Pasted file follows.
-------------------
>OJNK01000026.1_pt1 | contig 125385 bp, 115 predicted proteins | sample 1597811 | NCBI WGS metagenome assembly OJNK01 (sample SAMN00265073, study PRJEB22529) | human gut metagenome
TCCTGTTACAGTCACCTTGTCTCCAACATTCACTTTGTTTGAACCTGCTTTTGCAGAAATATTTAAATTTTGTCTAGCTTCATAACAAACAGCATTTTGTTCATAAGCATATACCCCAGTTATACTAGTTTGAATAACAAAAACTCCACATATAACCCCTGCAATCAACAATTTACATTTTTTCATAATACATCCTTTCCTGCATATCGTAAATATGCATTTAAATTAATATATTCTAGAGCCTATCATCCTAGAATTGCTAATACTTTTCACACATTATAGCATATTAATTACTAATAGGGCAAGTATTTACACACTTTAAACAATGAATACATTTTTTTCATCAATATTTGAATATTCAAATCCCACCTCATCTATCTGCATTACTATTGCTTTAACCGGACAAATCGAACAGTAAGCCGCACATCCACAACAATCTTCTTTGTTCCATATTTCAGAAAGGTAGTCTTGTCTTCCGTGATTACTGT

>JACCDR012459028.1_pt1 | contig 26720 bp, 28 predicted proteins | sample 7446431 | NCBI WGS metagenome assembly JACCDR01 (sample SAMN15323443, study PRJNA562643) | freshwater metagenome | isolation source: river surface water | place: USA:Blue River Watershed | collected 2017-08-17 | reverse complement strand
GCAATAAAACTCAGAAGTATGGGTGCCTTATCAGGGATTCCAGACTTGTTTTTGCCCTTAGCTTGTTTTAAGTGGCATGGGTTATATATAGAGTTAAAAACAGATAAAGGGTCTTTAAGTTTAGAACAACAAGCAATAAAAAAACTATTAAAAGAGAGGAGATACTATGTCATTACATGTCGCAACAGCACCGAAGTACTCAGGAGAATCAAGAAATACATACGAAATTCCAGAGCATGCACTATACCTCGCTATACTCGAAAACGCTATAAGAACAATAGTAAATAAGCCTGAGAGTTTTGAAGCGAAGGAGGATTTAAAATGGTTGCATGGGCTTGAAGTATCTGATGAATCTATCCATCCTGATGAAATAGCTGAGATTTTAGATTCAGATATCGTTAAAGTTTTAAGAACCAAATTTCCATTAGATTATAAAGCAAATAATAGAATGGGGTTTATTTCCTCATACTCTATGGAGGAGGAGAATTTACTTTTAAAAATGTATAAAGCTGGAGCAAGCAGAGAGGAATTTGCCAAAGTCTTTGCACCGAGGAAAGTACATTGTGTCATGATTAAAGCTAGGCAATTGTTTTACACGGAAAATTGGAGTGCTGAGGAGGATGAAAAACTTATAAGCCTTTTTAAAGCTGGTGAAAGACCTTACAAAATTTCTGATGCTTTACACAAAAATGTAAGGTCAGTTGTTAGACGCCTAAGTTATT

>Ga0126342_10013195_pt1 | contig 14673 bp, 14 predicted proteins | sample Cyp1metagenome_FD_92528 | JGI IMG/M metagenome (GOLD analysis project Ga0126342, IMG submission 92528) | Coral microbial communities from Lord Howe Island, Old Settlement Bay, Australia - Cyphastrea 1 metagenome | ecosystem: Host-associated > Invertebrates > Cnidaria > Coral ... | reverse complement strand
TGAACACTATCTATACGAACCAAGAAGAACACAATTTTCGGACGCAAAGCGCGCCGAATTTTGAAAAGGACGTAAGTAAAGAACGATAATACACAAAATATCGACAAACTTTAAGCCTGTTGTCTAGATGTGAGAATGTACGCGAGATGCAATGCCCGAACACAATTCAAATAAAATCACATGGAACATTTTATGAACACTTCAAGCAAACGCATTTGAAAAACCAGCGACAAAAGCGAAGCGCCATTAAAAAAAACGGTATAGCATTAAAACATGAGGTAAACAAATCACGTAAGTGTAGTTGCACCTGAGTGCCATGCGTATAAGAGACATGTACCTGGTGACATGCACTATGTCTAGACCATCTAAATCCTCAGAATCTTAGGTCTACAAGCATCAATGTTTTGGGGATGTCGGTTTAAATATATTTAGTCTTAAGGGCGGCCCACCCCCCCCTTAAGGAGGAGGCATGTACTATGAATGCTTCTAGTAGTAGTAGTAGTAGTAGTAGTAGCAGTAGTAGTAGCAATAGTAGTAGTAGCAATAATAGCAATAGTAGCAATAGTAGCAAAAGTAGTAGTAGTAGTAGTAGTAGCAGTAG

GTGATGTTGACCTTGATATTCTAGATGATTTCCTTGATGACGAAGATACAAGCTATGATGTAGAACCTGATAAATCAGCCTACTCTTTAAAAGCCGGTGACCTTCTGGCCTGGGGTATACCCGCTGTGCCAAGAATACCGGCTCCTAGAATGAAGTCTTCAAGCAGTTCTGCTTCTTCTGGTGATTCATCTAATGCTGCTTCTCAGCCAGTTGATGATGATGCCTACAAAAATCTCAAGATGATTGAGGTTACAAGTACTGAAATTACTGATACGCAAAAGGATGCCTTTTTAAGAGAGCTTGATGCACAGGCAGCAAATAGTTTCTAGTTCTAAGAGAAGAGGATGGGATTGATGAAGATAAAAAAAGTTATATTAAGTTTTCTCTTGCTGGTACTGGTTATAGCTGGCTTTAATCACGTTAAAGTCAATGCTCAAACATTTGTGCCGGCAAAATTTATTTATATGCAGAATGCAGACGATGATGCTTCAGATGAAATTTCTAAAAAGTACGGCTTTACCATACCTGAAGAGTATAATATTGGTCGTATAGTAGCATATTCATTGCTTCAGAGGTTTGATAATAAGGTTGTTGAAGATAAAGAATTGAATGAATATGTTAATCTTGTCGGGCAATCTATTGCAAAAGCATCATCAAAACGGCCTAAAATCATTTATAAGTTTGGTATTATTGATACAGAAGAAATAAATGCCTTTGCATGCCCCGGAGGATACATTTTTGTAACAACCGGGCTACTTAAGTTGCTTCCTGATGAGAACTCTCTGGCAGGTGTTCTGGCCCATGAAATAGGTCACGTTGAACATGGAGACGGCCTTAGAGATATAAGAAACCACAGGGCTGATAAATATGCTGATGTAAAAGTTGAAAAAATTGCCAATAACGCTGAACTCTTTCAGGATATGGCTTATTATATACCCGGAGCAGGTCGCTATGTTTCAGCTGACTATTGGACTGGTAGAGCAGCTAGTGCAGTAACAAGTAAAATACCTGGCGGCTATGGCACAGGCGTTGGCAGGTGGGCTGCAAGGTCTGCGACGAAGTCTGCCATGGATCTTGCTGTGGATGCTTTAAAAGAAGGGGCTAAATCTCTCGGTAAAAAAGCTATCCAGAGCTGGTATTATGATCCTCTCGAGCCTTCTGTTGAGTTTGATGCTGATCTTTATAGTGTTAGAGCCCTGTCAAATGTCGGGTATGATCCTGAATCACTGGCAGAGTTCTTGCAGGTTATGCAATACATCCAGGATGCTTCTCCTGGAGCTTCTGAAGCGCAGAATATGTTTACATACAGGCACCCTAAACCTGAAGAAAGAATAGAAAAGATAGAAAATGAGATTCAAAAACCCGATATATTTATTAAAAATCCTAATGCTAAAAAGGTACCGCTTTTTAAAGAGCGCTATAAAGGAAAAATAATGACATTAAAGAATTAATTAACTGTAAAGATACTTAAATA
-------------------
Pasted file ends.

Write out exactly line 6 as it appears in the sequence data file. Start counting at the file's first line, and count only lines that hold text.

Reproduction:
TGAACACTATCTATACGAACCAAGAAGAACACAATTTTCGGACGCAAAGCGCGCCGAATTTTGAAAAGGACGTAAGTAAAGAACGATAATACACAAAATATCGACAAACTTTAAGCCTGTTGTCTAGATGTGAGAATGTACGCGAGATGCAATGCCCGAACACAATTCAAATAAAATCACATGGAACATTTTATGAACACTTCAAGCAAACGCATTTGAAAAACCAGCGACAAAAGCGAAGCGCCATTAAAAAAAACGGTATAGCATTAAAACATGAGGTAAACAAATCACGTAAGTGTAGTTGCACCTGAGTGCCATGCGTATAAGAGACATGTACCTGGTGACATGCACTATGTCTAGACCATCTAAATCCTCAGAATCTTAGGTCTACAAGCATCAATGTTTTGGGGATGTCGGTTTAAATATATTTAGTCTTAAGGGCGGCCCACCCCCCCCTTAAGGAGGAGGCATGTACTATGAATGCTTCTAGTAGTAGTAGTAGTAGTAGTAGTAGCAGTAGTAGTAGCAATAGTAGTAGTAGCAATAATAGCAATAGTAGCAATAGTAGCAAAAGTAGTAGTAGTAGTAGTAGTAGCAGTAG